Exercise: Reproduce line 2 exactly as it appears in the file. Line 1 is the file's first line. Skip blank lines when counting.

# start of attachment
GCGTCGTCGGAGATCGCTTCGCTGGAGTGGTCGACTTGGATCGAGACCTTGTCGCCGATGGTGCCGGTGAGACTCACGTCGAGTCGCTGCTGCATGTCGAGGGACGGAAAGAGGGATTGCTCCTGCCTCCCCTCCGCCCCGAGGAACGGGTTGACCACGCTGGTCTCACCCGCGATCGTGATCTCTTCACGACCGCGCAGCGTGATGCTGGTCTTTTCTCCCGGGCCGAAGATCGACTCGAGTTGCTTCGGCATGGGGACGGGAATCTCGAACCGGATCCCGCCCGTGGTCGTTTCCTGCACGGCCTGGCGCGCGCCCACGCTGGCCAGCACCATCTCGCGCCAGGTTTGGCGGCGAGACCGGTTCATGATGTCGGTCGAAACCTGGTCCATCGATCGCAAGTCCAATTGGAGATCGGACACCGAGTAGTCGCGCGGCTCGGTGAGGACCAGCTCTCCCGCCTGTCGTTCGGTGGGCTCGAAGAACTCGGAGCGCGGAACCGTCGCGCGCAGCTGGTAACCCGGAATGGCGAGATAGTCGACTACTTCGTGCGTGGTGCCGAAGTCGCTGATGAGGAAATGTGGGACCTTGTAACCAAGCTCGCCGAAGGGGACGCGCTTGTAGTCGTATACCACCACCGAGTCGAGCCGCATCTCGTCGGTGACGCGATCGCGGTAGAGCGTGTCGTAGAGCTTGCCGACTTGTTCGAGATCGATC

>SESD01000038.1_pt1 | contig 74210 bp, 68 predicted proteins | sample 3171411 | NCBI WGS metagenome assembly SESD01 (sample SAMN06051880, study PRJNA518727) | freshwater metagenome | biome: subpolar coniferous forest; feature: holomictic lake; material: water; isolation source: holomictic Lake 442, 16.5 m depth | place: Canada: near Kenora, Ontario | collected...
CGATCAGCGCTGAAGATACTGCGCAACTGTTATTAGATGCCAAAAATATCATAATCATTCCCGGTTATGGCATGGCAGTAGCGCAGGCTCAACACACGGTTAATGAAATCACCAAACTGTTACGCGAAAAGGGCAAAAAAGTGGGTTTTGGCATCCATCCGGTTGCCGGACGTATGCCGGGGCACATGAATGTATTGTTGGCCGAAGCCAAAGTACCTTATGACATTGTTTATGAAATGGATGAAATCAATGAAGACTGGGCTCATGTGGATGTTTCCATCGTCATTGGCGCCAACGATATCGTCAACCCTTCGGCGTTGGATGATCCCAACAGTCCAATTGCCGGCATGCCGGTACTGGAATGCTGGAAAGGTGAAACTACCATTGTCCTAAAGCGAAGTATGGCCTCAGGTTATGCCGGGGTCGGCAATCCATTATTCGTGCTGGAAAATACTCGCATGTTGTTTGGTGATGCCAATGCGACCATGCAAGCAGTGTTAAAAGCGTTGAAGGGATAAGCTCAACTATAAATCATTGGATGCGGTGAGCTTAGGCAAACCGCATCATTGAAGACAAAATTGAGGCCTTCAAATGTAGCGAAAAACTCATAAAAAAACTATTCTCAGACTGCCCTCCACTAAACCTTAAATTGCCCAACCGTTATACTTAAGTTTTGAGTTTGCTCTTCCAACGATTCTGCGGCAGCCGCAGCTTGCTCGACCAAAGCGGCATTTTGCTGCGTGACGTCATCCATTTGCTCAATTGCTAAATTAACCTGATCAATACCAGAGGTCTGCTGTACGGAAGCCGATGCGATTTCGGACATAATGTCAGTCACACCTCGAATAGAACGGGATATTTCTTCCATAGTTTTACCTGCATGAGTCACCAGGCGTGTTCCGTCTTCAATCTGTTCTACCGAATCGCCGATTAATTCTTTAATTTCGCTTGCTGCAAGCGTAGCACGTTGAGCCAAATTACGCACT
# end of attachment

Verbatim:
>SESD01000038.1_pt1 | contig 74210 bp, 68 predicted proteins | sample 3171411 | NCBI WGS metagenome assembly SESD01 (sample SAMN06051880, study PRJNA518727) | freshwater metagenome | biome: subpolar coniferous forest; feature: holomictic lake; material: water; isolation source: holomictic Lake 442, 16.5 m depth | place: Canada: near Kenora, Ontario | collected...